by Colin Gibbs
Vodafone is hoping to hold on to customers with an ambitious new mobile Web service that includes a cloud-based address book, full-track music downloads, app store, and integration with social communities such as Facebook and Twitter. Vodafone 360—which sounds strikingly similar to Nokia's Ovi—will be available across a variety of handsets including two new phones from Samsung: the H1, a high-end device with a multitouch screen and 16GB of memory slated for European release in time for the holiday season, and the less-powerful M1, which will follow the H1 to market.
Whether Vodafone can effectively expand into the world of mobile Web services is unclear. It faces stiff competition in the increasingly crowded app-store space, where platform developers, carriers, manufacturers, and even third parties fight for developers' attention. And as Apple, Nokia, and others have learned, building out mobile Web services and cloud-based offerings is no easy task. Vodafone's vision of an all-inclusive, carrier-branded service is ambitious and impressive. And its goal of embracing a two-sided business model that leverages the "smart pipe" for third-party app developers is savvy. But fulfilling those visions will take the kind of flawless execution that's extremely rare for mobile operators.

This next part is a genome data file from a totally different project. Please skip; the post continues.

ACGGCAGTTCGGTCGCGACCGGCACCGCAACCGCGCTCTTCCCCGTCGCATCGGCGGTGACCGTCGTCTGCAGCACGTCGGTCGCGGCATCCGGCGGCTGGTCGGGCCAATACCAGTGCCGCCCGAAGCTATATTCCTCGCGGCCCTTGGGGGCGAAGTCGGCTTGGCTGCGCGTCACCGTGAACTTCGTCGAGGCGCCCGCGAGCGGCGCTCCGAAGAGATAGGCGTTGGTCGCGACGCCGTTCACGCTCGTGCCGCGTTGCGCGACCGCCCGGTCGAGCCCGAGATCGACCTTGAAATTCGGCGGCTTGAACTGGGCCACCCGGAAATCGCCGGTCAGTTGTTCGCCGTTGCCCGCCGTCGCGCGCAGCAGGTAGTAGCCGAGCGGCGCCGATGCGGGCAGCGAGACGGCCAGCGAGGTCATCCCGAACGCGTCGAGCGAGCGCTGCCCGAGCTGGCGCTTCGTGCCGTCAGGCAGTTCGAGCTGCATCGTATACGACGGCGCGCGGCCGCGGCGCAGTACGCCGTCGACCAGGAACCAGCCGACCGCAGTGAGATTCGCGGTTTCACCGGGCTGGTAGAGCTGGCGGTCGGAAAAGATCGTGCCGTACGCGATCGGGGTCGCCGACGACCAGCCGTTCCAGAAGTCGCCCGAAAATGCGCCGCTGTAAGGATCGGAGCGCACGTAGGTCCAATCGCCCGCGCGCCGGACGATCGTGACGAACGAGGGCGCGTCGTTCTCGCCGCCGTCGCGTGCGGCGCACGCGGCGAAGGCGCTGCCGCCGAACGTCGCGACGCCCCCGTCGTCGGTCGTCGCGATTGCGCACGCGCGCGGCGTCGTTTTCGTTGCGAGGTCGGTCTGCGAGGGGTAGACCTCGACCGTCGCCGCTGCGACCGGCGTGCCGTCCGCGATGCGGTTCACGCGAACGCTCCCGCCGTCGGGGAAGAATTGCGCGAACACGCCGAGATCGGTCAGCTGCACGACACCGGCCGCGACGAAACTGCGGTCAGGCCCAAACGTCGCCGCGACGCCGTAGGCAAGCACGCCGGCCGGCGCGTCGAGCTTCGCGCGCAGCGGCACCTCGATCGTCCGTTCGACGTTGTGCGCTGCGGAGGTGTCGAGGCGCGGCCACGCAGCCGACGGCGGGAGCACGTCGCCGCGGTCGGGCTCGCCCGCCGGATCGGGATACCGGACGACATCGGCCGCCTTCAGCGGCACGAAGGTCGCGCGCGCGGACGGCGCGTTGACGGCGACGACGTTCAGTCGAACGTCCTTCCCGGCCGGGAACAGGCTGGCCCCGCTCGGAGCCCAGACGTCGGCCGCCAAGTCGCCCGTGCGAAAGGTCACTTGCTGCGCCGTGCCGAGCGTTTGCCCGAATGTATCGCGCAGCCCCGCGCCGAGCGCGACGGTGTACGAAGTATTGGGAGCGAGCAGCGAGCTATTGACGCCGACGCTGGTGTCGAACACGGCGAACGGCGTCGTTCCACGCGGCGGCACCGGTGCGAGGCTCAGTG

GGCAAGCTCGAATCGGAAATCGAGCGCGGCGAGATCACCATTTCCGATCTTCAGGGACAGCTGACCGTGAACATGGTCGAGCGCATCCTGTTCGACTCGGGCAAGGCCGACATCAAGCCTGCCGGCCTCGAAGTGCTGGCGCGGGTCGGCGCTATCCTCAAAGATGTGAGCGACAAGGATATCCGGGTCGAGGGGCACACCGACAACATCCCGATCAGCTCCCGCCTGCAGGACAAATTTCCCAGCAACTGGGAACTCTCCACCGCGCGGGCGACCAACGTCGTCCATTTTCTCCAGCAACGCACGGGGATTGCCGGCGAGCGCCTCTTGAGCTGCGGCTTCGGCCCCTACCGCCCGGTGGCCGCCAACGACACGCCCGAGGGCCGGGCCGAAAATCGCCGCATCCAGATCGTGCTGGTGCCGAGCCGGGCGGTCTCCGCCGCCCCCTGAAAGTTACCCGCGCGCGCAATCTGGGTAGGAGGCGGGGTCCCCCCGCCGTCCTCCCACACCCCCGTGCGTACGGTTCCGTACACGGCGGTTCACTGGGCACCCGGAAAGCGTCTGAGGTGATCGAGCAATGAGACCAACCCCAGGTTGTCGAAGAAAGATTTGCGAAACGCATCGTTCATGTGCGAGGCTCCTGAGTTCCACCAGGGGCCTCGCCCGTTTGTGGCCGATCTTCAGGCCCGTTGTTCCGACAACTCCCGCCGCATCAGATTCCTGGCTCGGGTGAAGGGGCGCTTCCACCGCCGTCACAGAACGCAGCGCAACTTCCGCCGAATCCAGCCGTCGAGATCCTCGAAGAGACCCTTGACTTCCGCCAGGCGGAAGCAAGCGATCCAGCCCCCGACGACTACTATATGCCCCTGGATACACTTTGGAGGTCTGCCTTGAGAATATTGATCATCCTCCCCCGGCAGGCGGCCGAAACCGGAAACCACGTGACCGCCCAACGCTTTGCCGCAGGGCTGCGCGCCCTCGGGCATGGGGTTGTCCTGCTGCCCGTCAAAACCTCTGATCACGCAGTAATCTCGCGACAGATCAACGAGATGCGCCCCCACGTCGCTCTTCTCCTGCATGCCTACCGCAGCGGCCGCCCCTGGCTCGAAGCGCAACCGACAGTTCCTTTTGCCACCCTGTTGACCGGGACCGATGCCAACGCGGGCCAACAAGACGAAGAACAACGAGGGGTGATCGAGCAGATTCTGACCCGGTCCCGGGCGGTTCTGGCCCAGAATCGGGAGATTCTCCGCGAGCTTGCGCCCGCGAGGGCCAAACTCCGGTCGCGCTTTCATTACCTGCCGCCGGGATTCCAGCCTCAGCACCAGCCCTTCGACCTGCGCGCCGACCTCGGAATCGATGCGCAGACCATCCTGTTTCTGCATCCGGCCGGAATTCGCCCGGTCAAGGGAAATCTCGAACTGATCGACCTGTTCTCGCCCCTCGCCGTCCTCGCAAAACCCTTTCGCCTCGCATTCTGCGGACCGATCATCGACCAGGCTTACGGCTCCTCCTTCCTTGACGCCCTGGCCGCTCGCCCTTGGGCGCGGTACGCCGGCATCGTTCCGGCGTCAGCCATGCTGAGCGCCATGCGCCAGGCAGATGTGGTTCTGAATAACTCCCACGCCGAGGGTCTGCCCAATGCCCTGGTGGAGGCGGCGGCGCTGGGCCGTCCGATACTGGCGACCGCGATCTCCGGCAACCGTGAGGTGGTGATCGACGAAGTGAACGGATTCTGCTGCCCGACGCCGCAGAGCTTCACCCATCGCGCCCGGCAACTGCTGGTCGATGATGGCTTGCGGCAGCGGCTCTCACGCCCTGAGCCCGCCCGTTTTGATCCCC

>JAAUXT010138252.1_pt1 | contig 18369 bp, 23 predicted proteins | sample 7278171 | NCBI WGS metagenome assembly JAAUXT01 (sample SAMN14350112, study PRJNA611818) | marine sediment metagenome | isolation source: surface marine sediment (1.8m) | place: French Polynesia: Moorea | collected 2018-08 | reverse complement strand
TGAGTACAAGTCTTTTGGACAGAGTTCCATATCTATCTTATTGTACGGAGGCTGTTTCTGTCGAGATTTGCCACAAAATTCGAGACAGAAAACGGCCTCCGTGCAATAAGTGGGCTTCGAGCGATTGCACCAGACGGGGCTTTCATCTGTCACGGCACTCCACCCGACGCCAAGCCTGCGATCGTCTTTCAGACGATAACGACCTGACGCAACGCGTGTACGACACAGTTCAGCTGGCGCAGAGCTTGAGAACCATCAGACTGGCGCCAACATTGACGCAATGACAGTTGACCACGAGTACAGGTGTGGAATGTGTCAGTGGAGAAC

LiMo Operating SystemInterestingly, the first two Vodafone 360 devices will run the LiMo operating system, providing a much-needed boost as the OS vies for market share amid higher-profile platforms such as Google's Android and Nokia's Symbian. The LiMo Foundation also used the occasion to tout upcoming launches of LiMo-based handsets this year and next year from Verizon Wireless, NTT DoCoMo, and Orange, among other operators. (Vodafone 360 will also be embedded on some Symbian handsets and will be downloadable for other devices.)
The mobile Web service is part of a major marketing campaign for the carrier, which boasts 315 million customers in 31 markets. Vodafone is hoping to dust off its image and strengthen its customer relationships as manufacturers such as Apple and Nokia increasingly target their devices and services directly at consumers. Vodafone certainly has the footprint to compete as the world moves into the era of the mobile Web—but it will need a fair amount of dexterity to do so.
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